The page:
In a column of the Catholic Times, a priest recalls a recent visit to a mission station. (Mission stations are distant areas of a parish, where a priest does not reside and the mission station leader has a liturgy of the word on Sundays when the priest is not present. Priests visit once a month or more often to say Mass and take care of the sacramental needs of the parishioners)
A grandmother had filled a cart with turnips from her garden to make kimchi and brought them to the mission station. It was a rural road and the woman was quite old but it was no problem for this grandmother.
The turnips in the handcart were so entangled, no one would know how many turnips were loaded, but it seems that the woman who had loaded the turnips thought there were enough to distribute to the believers at the mission station.
After the Mass was over and leaving the chapel, the woman who brought the turnips acted as if the turnips were not her own and another woman came forward from the parishioners and prepared to distribute the turnips to the believers.
The woman who began distributing the turnips seemed to know the number of turnips in the cart, and the number of people who came to Mass. She called each believer by name, telling them to take the turnip as she ran back and forth from the cart to the believers.
Some persons were given only one, others two, and others three or four. The priest watched the scene carefully from the corner of the courtyard. He didn't know what criteria she was using but in his understanding, she was giving the right amount of turnips to all the church members who came to Mass that day.
What was surprising to him were those who received only one were satisfied with one, those who received two were satisfied with the two receiving it with laughter, and those who received three or four were all satisfied. No one compared what they received with another. No one went to the handcart desiring more turnips.
Those who brought the turnips from their field to give to the believers and those that received all looked satisfied. The priest was seeing this for the first time, but it was clear that the mission station community was familiar with this kind of giving. This sharing from the abundance of one to what others lacked was a way of life in this community. The turnips would be returned by other members with something different. It was clear that gratitude awakened gratitude in the hearts of others.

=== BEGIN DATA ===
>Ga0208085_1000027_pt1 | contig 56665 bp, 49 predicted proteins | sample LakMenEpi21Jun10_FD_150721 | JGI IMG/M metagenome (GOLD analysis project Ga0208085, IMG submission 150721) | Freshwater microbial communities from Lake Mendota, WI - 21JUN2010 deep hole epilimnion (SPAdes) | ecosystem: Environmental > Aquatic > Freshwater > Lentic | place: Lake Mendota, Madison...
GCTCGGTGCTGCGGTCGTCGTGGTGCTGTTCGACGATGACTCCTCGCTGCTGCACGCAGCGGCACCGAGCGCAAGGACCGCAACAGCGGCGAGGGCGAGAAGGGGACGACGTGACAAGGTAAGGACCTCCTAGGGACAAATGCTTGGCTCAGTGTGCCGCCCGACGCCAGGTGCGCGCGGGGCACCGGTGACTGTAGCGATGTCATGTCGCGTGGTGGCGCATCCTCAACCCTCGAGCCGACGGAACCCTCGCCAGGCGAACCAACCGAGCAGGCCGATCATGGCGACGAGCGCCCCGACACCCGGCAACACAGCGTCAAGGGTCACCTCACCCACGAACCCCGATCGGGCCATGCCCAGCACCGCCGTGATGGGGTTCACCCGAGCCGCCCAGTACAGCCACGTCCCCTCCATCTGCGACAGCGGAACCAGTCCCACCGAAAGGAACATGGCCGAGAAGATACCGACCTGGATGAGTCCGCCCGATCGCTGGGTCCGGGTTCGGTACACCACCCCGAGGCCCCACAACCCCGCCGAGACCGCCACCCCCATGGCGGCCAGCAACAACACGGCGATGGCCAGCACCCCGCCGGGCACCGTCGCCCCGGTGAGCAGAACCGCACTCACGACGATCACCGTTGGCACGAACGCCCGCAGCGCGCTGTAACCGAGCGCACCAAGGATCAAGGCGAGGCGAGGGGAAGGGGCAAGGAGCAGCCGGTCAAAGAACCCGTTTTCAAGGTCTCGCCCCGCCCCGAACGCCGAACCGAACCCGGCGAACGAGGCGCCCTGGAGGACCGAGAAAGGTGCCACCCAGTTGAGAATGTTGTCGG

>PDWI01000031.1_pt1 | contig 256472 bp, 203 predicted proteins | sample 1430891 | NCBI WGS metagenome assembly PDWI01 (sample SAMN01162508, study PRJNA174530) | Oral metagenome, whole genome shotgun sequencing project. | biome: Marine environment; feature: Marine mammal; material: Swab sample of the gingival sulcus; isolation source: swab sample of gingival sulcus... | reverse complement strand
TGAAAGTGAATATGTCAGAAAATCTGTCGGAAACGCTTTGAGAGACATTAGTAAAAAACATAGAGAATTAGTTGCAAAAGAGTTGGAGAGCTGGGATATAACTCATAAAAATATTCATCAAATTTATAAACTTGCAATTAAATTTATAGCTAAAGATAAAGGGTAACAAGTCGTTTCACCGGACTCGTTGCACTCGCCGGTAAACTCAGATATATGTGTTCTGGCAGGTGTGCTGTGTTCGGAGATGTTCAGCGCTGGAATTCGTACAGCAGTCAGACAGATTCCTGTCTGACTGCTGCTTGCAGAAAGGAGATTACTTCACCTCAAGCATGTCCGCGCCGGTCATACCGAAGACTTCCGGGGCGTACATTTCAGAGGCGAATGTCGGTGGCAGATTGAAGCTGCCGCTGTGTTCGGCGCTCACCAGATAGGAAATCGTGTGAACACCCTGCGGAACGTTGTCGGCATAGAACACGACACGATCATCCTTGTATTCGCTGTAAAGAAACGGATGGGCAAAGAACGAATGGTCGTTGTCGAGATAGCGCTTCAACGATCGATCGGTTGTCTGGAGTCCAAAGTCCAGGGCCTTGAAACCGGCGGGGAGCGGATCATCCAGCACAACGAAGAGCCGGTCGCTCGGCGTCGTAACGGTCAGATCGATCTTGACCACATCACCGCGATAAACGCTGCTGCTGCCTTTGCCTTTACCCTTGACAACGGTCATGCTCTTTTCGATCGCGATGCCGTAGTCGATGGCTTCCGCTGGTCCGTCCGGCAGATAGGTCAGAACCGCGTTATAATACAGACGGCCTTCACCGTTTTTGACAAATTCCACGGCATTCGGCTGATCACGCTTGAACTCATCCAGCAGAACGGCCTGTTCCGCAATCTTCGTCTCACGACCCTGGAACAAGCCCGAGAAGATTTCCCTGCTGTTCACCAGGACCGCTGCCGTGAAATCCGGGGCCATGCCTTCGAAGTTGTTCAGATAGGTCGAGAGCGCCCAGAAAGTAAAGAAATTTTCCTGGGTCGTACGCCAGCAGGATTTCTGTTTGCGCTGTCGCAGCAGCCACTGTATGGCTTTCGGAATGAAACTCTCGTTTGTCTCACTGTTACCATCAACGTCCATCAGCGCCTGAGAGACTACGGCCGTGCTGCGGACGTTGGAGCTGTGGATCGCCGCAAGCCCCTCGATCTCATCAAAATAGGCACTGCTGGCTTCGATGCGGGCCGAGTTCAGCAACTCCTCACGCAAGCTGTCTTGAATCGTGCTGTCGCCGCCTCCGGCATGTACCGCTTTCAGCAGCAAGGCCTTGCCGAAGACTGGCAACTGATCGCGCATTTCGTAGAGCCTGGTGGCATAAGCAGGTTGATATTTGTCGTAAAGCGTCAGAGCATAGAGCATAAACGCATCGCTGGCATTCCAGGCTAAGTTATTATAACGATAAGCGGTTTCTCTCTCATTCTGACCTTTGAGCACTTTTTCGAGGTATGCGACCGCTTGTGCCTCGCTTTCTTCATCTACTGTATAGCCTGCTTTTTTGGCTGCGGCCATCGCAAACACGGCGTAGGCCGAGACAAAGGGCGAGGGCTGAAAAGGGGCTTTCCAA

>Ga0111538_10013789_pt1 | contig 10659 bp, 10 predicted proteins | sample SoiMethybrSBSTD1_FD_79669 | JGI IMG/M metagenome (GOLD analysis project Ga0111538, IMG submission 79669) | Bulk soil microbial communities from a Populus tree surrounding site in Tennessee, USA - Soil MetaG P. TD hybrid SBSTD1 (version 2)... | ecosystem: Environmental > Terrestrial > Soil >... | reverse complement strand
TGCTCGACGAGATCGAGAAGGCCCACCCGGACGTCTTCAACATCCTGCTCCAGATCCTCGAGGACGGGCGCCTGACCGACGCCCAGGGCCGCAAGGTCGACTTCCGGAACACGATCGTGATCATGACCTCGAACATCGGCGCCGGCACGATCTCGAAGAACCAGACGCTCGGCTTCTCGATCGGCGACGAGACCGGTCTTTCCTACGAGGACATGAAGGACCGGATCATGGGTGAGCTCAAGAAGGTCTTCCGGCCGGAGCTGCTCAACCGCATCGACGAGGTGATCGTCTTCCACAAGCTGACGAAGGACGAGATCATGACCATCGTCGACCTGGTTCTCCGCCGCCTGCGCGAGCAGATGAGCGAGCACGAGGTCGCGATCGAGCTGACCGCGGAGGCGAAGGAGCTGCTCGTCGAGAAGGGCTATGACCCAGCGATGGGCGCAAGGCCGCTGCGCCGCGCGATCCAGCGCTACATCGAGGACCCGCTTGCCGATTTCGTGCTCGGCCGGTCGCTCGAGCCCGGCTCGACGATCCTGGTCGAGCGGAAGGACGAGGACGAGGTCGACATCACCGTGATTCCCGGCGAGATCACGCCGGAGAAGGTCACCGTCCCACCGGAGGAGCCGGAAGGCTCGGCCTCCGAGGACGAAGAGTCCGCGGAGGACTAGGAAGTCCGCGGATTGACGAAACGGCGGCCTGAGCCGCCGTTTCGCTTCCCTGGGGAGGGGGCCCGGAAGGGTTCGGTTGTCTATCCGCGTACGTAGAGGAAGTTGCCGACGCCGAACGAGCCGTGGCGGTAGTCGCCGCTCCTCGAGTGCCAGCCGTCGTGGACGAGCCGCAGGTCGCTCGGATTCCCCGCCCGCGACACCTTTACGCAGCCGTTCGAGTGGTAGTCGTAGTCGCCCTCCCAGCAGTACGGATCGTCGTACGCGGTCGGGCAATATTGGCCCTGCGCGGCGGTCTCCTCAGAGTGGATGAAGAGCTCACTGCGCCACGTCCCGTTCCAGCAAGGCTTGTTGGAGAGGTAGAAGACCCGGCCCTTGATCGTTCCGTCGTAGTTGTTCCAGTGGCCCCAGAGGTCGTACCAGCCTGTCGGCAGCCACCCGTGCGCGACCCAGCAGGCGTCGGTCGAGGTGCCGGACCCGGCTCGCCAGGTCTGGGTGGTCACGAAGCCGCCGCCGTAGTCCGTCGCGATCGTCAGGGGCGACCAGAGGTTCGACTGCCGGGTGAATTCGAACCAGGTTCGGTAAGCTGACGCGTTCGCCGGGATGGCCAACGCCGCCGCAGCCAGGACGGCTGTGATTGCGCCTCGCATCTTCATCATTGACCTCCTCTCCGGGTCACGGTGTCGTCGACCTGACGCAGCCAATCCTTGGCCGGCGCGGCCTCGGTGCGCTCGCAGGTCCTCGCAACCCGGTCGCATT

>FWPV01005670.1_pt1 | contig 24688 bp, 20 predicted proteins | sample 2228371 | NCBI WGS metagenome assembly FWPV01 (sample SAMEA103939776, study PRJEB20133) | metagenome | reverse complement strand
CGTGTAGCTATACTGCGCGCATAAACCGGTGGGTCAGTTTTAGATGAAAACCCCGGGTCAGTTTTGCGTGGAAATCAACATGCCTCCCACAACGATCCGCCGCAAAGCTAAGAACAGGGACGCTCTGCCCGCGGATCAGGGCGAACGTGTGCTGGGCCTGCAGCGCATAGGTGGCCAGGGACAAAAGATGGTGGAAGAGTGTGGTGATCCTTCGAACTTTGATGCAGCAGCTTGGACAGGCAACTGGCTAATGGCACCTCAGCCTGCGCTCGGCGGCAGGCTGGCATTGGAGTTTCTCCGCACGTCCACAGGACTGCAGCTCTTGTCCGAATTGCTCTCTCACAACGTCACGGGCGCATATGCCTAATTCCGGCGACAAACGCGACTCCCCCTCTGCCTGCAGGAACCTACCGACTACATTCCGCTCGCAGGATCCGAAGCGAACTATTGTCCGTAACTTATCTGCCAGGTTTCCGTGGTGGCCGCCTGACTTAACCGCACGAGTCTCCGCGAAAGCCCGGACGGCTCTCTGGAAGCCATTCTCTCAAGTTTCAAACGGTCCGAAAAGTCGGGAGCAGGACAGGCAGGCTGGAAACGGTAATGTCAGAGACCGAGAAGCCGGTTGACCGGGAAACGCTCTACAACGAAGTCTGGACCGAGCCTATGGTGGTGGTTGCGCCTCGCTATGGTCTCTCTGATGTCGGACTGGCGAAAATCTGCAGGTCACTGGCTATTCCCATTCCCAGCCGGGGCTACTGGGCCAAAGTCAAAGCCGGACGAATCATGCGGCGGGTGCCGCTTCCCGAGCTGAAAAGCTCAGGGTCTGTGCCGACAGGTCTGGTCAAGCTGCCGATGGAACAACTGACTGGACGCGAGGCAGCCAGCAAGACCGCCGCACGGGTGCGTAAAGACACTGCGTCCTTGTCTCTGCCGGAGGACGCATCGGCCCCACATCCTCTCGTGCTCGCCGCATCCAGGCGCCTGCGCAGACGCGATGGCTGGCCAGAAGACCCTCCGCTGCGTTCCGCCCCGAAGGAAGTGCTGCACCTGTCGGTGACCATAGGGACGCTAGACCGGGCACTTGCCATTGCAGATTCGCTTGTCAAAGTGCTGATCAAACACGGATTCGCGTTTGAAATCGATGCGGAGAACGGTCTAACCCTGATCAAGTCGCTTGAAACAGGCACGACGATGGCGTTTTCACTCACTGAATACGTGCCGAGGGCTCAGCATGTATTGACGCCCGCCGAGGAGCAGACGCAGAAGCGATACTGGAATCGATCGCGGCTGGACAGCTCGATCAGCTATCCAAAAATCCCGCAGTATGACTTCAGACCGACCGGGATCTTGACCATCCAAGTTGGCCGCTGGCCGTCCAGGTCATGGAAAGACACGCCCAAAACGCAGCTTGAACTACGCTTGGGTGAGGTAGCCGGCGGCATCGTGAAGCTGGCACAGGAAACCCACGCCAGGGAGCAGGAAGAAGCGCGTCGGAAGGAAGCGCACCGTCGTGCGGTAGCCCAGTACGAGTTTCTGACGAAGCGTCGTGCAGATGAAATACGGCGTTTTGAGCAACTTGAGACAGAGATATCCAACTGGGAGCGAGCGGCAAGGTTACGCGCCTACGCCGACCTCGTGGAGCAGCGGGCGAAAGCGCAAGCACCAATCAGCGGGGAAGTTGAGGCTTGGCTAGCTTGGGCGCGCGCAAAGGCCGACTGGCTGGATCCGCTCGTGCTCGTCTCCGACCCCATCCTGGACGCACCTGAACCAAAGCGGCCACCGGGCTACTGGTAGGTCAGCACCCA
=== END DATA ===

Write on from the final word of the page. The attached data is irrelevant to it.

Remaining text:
He was reminded of the life of the Korean ancestors in the faith who risked death and kept the faith. The fellowship in those ancestral villages was strong. They lived together in God, prayed together, farmed, and shared together. He had now seen a living example of this kind of life.
He was able to meditate on the spirituality of these old Catholic villages that he had only heard and read about in the past. He felt that what he saw that day would linger a long time in his imagination and thoughts. He hoped it would bring about a change in his own desire— concerned for his own needs.
In June Pope Francis said: "Now more than ever the claim to focus everything on ourselves is illusory — to make individualism the guiding principle of society has proved to be illusory."
Individualism is one of the structural sins in society with which we as Christians need to do battle. This radical individualism is something that is maintained from within by our own understanding of who we are. I make my own meaning and everything is my personal choice. I decide who I am. This is prevalent in society and contrary to our Christian relationship to God and others.